Gender Differences and Serum Drug Concentrations

Biological differences between men and women result in differences in response to drug therapy. Both pharmacokinetic and pharmacodynamic differences exist between men and women. In general, men have a larger body size than women, which results in larger distribution volumes and faster total clearance of many drugs in men compared with that in women. Moreover, greater body fat in women may lead to increases in distribution of lipophilic drugs in females (40). Slower gastric emptying of women can significantly delay the onset of effectiveness of enteric-coated dosage form as well as differences in gastric pH between men and women may also affect dissolution of a drug between genders (41). Hepatic metabolism of drugs by Phase I (oxidation, reduction, and hydrolysis through cytochrome P450's 1A, 2D6, and 2E1) and Phase II (conjugative metabolism by glucuronidation, glucuronyl transferase, methyltransferases, and dehydrogenases) mechanism and by combined oxidation/conjugative mechanism may result in faster drug clearance in men compared with that in women. However, metabolism of drugs by CYP2C9, CYP2C19, and N-acetyltransferase appears to be similar in both males and females. In contrast, metabolism of certain drugs that are substrates for CYP3A4 appeared to be mildly or moderately faster in women compared with that in men. Clearance of drugs that are substrates to P-glycoprotein appears to be comparable in both genders (40). Additional gender-related factors, such as intake of hormonal contraceptives, may also have further modulating effects on CYP2D6, CYP2C19 as well as phase II metabolism of drugs (42).

Women experience more adverse reactions to treatment with drugs than men. A Bayesian statistical analysis of sex difference in adverse drug reactions indicated that although about same numbers of adverse events were reported for both men and women, those reported for women were more serious. One example of a sex difference in toxicity of drugs is the drug-induced cardiac arrhythmia, torsades de pointe (43). The efficacy of antiretroviral therapy in HIV-infected patients appears to be similar between men and women, but women may experience higher toxicity profiles (44). Fleisch et al. recently commented that because of gender differences in pharmacokinetic and pharmacodynamic responses in drugs, more women should be recruited in clinical trials for new drugs. Traditionally, women are underrepresented as participants in clinical drug trials (45).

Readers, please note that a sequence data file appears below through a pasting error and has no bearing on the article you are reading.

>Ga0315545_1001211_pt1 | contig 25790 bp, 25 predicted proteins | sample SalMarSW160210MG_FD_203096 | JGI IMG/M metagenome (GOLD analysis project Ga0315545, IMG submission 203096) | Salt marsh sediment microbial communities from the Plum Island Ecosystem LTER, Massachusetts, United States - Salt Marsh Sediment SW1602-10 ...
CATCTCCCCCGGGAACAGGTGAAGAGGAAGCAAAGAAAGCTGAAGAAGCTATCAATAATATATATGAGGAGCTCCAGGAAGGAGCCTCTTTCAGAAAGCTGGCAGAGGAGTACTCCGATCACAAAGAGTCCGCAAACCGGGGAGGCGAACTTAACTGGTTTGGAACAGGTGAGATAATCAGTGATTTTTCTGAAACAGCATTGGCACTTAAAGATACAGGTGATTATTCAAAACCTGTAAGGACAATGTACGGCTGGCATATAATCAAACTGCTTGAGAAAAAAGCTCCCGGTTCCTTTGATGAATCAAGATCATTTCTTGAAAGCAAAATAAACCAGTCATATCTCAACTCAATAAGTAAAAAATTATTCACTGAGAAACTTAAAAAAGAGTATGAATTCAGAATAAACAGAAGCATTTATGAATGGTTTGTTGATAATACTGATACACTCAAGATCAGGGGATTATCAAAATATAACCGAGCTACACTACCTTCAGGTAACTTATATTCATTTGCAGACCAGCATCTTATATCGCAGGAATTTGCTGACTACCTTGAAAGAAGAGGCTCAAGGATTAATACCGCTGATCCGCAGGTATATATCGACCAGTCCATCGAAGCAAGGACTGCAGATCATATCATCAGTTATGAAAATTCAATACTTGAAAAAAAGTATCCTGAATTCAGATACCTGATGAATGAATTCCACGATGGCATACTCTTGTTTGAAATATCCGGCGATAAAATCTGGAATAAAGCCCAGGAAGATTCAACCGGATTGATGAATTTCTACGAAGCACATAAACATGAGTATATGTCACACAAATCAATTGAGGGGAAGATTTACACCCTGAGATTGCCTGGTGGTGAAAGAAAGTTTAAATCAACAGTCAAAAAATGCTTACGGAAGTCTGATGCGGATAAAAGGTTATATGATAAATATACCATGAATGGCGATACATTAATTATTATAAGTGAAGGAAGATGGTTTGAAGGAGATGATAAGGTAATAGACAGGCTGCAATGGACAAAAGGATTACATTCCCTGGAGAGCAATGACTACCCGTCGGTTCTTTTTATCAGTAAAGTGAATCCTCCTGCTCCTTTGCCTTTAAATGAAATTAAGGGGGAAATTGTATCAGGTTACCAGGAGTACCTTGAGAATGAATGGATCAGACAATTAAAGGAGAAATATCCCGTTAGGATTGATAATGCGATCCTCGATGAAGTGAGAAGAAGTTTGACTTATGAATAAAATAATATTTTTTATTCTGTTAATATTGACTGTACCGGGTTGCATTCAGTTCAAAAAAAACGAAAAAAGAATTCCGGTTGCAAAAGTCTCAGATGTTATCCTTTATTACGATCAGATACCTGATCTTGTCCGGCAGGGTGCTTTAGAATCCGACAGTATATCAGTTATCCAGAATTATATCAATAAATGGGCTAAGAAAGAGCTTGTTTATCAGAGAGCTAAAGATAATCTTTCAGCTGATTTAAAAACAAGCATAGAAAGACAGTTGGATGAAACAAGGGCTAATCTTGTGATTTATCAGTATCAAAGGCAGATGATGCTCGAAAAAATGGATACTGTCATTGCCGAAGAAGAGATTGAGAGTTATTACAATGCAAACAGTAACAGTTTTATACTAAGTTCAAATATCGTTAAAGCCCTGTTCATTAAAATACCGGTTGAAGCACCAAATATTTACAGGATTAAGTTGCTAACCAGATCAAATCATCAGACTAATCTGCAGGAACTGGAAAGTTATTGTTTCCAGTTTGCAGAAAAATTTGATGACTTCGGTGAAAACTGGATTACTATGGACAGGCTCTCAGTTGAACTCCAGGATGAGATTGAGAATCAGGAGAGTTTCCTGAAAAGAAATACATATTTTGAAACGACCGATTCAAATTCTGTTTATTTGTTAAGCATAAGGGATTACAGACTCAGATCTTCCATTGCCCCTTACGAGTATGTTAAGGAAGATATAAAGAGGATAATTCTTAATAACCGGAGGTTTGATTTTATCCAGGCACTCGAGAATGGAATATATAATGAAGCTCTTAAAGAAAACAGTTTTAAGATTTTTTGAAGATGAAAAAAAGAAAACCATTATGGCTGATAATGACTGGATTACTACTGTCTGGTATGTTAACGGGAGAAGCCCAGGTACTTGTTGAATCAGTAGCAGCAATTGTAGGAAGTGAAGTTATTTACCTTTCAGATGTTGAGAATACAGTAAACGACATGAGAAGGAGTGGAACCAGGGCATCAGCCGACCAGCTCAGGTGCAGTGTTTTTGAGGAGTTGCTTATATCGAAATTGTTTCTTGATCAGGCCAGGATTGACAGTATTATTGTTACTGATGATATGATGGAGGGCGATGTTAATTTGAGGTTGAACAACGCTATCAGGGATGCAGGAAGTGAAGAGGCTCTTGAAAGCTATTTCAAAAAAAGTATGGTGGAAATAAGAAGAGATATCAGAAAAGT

Theophylline is metabolized by CYP1A2. In one study involving 24 subjects, it was observed that theophylline metabolism is faster in women than in men (6 h in female non-smoker vs. 9.3 h in male non-smokers) (46). Phenytoin and naproxen are mainly metabolized by CYP2C9. Rugstad et al. (47) reported that there was an increase in plasma naproxen concentrations with age and that females also had higher plasma concentrations of naproxen compared with males. Although women showed slightly lower concentration of phenytoin compared with men when corrected for body weight and height, the difference was not statistically significant (48). The activity of CYP2C19 may be higher in males than in females. The metabolism of mephobarbital was significantly faster in males than in females when compared after a single oral dose of 400 mg of the drug. The sex difference was more significant with the R-enantiomer (49). Clomipramine, which is metabolized by CYP2D6 and CYP2C19, has a higher clearance rate in males compared with that in females (50).

Propranolol metabolism is also faster in males than in females (51). The metabolism of methylprednisolone is mediated by CYP3A4, and in one report, metabolism was higher in women than in men (52). Many other drugs are also metabolized by CYP3A4, the major isoenzyme of human cytochrome P450 enzyme system. Higher clearance of a drug that is a substrate of CYP3A4 in women has been reported. Wolbold et al. found twofold higher CYP3A4 levels in women compared with that in men based on their analysis of 94 well-characterized surgical liver samples. Higher expression in women was also observed in CYP3A4 messenger RNA (mRNA) transcripts, suggesting a pre-translational mechanism. Expression of pregnane X receptor (PXR), which plays a major role in induction of CYP3A4, was also correlated with CYP3A4 in mRNA level, but no sex difference was observed in the expression of PXR mRNA. No sex difference was also observed in P-glycoprotein expression (53). In contrast, Bebia et al. observed no sex difference in phenotype of CYP2C19, CYP3A4, and CYP2D6 based on a study of 161 normal subjects. CYP2E1 showed an age-associated increase, which developed earlier in male subjects than in female subjects (54). Many drugs are metabolized by conjugation. In one study, acetaminophen (paracetamol) clearance was 22% greater in young males compared with that in age-adjusted young females. This difference was entirely because of increase in activity of the glucuronidation pathway in males, and no sex difference was observed in other pathways of paracetamol metabolism (55).

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